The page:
Abnormal rainfall in the Jakarta area on January 1 caused flash floods followed by repeated heavy rainfall and flooding into February which delayed the project. According to Global Construction News, about 300 out of the 2000-strong Chinese workforce engaged on the project including senior managers travelled to China in February for the Lunar New Year but were unable to return due to travel restrictions to prevent the spread of the coronavirus. The supply of materials from China has also been interrupted, although this should resume as Chinese industry restarts after the Covid-19 lock-down.

Nevertheless, on March 12, CR says the Number 5 tunnel was completed on schedule. This is the second tunnel on the new line to be bored through. On March 27, concrete pouring for a section of the two main piers for the continuous rigid frame bridges on the high-speed line was completed and entered the segment construction stage.

There are 28 continuous beams on the line, of which 25 are under construction. The longest spans a highway interchange, and includes a cable-stayed bridge with a maximum pier height of 25m and 67 sections.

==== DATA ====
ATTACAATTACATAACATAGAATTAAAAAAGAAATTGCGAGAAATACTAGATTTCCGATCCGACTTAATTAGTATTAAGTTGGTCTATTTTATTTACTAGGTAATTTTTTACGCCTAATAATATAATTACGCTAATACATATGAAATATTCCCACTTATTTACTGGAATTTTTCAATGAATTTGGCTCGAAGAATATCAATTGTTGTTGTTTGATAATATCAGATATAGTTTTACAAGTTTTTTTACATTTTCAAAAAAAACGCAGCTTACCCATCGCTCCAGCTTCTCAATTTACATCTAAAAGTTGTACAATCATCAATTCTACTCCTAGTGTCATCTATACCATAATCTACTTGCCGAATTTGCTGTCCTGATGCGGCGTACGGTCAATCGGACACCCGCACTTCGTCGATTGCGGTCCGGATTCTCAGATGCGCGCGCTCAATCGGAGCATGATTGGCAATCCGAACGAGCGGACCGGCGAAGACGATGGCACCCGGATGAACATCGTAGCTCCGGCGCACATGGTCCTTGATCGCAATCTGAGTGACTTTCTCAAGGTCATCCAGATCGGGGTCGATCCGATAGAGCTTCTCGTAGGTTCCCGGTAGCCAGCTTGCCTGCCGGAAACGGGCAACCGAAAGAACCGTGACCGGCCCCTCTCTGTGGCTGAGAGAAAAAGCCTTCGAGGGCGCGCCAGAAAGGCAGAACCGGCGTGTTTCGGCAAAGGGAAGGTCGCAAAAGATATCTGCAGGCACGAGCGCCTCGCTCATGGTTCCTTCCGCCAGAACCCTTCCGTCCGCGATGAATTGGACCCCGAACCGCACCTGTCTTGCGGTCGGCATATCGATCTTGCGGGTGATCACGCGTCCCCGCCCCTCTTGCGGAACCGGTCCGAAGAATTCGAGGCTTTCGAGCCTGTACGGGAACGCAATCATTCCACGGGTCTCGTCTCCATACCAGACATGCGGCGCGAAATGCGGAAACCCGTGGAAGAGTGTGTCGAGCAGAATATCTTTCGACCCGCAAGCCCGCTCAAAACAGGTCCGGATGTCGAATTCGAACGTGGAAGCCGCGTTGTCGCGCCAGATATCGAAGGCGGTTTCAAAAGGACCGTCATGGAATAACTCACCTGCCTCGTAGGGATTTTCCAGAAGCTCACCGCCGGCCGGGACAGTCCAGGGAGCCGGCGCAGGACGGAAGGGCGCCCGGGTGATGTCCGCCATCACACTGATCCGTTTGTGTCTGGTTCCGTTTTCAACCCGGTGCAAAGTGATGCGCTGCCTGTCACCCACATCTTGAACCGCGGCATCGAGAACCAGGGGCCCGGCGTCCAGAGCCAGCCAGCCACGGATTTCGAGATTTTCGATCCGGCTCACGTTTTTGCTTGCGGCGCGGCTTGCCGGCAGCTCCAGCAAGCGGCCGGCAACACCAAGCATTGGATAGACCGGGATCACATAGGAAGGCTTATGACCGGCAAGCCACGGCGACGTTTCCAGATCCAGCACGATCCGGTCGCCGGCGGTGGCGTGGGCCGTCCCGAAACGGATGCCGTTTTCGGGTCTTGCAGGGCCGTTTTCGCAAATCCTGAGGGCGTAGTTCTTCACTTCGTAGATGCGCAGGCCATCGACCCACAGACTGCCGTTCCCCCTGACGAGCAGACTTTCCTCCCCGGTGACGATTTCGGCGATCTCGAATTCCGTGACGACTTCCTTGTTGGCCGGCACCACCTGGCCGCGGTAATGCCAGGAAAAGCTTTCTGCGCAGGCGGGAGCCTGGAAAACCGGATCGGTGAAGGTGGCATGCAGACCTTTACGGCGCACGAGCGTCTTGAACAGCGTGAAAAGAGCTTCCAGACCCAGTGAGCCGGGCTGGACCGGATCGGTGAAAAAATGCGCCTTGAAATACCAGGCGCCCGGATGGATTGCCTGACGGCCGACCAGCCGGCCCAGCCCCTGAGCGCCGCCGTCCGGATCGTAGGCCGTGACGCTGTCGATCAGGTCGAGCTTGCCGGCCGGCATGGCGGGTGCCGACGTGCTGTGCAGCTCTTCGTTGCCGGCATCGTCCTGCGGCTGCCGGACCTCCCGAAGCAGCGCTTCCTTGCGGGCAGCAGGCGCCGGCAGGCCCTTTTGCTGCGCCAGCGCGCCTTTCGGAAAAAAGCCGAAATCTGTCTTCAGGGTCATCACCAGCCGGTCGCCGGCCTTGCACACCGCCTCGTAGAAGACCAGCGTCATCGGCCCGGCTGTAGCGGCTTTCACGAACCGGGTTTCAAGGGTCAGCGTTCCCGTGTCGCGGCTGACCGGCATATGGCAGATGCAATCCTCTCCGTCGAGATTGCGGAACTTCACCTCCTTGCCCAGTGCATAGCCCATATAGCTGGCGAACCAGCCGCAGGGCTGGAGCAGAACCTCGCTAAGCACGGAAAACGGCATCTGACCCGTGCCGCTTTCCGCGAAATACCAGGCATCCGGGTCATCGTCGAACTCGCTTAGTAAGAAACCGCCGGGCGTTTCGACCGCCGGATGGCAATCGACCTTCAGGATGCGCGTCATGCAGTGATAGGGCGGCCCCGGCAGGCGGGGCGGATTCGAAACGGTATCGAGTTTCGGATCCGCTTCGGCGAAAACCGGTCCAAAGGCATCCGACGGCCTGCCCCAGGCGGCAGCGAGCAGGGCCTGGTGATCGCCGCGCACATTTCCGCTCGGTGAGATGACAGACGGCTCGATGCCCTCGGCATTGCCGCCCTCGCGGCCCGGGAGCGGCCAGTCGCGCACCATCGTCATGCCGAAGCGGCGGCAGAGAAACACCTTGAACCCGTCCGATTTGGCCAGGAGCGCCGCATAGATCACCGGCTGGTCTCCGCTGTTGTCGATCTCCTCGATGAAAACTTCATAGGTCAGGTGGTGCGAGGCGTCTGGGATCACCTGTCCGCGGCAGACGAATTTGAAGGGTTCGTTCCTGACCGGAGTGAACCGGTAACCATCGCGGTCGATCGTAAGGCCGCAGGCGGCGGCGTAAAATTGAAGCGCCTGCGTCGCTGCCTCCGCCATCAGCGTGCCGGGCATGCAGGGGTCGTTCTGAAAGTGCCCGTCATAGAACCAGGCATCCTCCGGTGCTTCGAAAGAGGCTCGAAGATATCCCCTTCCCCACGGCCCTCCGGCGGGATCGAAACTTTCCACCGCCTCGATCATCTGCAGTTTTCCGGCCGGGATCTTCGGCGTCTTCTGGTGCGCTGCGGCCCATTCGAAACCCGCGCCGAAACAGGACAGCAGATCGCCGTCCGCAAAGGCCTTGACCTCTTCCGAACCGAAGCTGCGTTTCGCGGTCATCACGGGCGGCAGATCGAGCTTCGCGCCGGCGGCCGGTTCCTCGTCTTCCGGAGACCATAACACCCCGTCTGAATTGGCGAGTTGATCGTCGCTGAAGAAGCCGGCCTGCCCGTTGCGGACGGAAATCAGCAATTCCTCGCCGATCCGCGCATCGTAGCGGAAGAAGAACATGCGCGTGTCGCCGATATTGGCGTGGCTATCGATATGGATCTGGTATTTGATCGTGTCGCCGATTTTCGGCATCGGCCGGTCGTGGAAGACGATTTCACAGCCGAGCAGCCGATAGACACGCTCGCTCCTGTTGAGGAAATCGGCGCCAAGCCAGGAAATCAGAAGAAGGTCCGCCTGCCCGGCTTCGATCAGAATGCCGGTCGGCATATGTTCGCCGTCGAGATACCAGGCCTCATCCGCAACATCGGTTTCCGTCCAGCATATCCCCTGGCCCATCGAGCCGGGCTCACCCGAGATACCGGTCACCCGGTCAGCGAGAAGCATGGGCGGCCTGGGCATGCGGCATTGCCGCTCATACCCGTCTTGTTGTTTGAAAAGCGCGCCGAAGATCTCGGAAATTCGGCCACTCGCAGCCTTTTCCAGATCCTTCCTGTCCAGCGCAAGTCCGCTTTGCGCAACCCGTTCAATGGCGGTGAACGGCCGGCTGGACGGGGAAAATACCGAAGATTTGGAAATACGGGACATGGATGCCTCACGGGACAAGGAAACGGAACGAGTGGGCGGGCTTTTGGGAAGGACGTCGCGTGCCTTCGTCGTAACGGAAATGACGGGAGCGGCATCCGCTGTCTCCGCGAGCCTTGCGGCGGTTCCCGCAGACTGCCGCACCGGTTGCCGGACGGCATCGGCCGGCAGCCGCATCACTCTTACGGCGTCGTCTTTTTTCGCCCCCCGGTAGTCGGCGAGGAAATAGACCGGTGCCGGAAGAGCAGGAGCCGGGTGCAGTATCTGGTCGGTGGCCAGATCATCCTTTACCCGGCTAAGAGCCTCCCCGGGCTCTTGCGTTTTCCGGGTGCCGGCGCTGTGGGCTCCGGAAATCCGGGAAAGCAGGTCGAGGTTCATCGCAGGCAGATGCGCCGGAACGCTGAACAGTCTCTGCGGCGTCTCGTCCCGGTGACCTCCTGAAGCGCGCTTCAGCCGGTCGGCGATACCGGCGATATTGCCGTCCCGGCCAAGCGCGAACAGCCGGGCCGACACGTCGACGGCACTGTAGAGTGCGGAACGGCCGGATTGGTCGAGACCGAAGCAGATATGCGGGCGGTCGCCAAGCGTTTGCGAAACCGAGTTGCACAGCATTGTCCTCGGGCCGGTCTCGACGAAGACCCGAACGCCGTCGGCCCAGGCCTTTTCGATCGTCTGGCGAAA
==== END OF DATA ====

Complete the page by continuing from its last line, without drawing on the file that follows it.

Most of the continuous beams are located on two bridges and are constructed by Chinese companies which have carried out research into the technique. More inspections are being made to ensure safety and quality.


CR says measures are being taken to protect employees working on the project from the coronavirus, and communications between all parties has been stepped up.

The $US 5.5bn project is being implemented by the Kereta Cepat Indonesia-China (KCIC) joint venture under a 50-year design-build-maintain-operate concession. Although Indonesia’s president, Mr Joko Widodo, attended a ground-breaking ceremony in the west Javan town of Walini on January 21 2016, the construction contract and funding was only agreed in 2017 along with the award of a contract to CRRC Qingdao Sifang for a fleet of 11 eight-car trains.

The line was originally due to open in 2019 but is not now expected to be completed until 2021 at the earliest. When the line opens, it will reduce the journey time between Jakarta and Bandung to between 36 and 44 minutes, compared with around three hours on the existing 173km 1067mm-gauge line. The line has four intermediate stations.

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